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Do all objects have a default value?


Guid guid = default(Guid);

Gives; 00000000-0000-0000-0000-000000000000

DateTime dt = default(DateTime);

Gives; 01/01/0001 00:00:00

Is this true for all objects, do all objects give some value as a default? I'm right in assuming yes...?

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Why are you asking? What yes! (or no!) would change for your code? –  pascal Jul 29 '10 at 14:30
This default value is not that default value ;) –  Hamid Nazari Jul 29 '10 at 14:31

5 Answers 5

up vote 10 down vote accepted

Do all objects have a default value?

Absolutely not. For example, the string "abc" is an object, but it does not have a "default value". The number 12 is an object, but it does not have a "default value".

However, all types have a default value. Remember, objects are instances of types; objects exist at runtime. Types are a compile-time concept. Do not confuse types with objects; they are as different as the string "The New York Times" and an actual copy of today's New York Times.

Values that may be stored in a variable of reference type are either references to objects or null. Hence the name "reference type": a value of a variable of reference type is a reference (or null).

Values that may be stored in a variable of value type are objects that are the values of that type. Hence the name "value type" - the value of a variable of value type is a value.

(I omit pointer types from the discussion; for our purposes, assume that all pointer types are logically the same as the value type IntPtr.)

The default value of any reference type is the null reference value.

The default value of any numeric value type - int, decimal, and so on - is the zero of that type. (Types that support multiple representations of zero, like float, choose the positive zero.) The default value of bool is false. The default value of any nullable value type is the null value of that value type.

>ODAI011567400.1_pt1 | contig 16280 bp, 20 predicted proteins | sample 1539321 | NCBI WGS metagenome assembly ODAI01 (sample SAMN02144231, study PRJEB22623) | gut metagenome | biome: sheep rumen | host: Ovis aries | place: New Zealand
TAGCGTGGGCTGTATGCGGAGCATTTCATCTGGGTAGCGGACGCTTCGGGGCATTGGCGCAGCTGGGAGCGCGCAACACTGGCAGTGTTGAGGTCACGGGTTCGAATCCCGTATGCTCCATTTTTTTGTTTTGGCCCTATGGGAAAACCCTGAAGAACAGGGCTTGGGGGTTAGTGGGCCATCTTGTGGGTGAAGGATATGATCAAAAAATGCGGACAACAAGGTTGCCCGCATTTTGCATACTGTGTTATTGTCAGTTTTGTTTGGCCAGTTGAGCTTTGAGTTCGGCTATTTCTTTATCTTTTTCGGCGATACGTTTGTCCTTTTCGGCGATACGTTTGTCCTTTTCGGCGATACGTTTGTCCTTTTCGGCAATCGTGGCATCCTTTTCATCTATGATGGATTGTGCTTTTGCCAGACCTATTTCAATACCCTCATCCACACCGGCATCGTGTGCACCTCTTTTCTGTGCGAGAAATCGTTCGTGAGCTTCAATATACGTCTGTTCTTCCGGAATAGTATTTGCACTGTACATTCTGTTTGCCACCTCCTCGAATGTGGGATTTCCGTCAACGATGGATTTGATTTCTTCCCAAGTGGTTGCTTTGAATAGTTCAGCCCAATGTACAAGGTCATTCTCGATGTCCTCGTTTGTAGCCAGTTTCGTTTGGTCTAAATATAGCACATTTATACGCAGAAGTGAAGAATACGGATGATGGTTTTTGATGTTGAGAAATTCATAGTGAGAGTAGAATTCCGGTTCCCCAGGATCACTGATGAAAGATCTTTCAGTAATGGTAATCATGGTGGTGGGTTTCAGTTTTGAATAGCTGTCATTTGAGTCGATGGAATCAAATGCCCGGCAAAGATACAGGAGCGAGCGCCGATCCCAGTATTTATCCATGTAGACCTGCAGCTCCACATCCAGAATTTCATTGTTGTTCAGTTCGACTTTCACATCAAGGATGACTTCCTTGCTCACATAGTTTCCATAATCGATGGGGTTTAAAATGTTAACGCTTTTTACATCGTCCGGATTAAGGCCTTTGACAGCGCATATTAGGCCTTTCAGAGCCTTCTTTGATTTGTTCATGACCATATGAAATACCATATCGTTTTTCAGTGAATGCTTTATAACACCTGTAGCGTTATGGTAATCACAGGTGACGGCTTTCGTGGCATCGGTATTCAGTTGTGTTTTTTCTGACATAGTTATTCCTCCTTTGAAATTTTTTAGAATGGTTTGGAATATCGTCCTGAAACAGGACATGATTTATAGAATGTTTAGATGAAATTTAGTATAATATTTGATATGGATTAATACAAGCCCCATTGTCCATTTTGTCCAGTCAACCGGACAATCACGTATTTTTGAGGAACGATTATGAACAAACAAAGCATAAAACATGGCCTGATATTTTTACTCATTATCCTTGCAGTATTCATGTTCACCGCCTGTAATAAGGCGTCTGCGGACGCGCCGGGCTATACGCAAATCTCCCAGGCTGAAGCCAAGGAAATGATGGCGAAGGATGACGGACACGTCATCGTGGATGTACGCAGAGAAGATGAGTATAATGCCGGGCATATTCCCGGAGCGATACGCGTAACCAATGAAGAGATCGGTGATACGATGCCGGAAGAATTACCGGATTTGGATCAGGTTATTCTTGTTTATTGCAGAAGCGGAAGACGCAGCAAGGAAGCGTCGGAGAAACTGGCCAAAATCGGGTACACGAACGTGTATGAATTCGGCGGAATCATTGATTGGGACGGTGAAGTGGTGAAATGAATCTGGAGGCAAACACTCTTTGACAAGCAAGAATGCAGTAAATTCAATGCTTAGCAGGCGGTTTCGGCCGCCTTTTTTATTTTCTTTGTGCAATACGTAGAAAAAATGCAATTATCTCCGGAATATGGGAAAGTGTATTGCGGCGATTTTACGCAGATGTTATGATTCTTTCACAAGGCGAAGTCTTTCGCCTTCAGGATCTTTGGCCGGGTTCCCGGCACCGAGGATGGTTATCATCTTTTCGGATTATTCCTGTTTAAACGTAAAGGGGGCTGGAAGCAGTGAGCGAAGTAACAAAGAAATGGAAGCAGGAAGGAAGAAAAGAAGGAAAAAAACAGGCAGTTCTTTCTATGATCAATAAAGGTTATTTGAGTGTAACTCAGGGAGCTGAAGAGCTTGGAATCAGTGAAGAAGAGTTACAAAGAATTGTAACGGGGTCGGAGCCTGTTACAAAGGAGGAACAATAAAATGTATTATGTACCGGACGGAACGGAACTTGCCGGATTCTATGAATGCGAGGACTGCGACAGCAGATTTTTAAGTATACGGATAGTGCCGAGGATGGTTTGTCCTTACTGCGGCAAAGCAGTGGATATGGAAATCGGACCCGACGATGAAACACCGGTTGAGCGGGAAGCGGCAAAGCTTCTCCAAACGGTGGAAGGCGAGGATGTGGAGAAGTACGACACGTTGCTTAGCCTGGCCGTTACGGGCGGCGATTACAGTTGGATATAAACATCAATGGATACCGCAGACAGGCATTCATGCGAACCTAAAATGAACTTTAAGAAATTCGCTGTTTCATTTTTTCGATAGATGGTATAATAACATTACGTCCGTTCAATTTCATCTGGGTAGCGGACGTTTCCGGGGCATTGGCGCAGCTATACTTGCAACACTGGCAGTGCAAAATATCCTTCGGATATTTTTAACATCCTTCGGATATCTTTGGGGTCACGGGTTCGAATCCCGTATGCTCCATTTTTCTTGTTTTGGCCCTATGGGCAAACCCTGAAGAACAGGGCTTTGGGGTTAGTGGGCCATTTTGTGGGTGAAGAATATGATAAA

The default value of any other value type is recursively defined as the value of that type formed by setting all of the fields of the type to their default values.

Is that clear?

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"The default value of any other value type..." I noticed you said "any other value type" instead of saying "a struct". Is there any other value type left besides struct ? –  Brian Jul 30 '10 at 13:08
@Brian: Nope. I could have said "struct", but that would have been not parallel with the structure of the other sentences in the list. –  Eric Lippert Jul 30 '10 at 13:50

"return null for reference types and zero for numeric value types."


Might help explain a little more.

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Out of curiousness: How come default(DateTime) is 01/01/0001 00:00:00 and not 00/00/0000 00:00:00? –  sunside Jul 29 '10 at 15:18
@Markus: Because there was no year zero, there is no month zero and there is no day zero of any month! What would 0/0/0000 even mean? (Incidentally, in JavaScript if you ask for "day 0" of a month you get the last day of the previous month. This is confusing and weird; asking for day zero of a month should be an error.) –  Eric Lippert Jul 29 '10 at 16:13
@Eric: Thank you, Captain Obvious. :D scnr My question is why default() yields this result since it [returns] zero for numeric value types. –  sunside Jul 30 '10 at 14:28
@Markus: A DateTime is implemented as the number of 'ticks' since midnight of January 1st, 1AD. (A 'tick' is 100 ns if I recall correctly.) Zero ticks after midnight, January 1st, 1AD is midnight, January 1st, 1AD. Captain Obvious strikes again! Off to help others! –  Eric Lippert Jul 30 '10 at 16:19
@Eric: Ah, interesting. So it's initialized to zero indeed. Well, I guess Captain Obvious saved the day! :) - Jokes aside: Thanks alot! –  sunside Jul 30 '10 at 17:14

Yes. Value types will have default value as defined. Numeric value is default to 0, and boolean is default to false. See here for more details http://msdn.microsoft.com/en-us/library/83fhsxwc.aspx

Reference type will be default to null.

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why -1? The link list the appropriate default value for different type for C# as per the question asked. Please enlighten –  Fadrian Sudaman Jul 29 '10 at 14:42

The default for reference types is null.

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Why the downvote? –  Yuriy Faktorovich Aug 3 '10 at 17:34

Yes. Reference types default to null, and Value types - like those you mention - default to specific values equating to zero.

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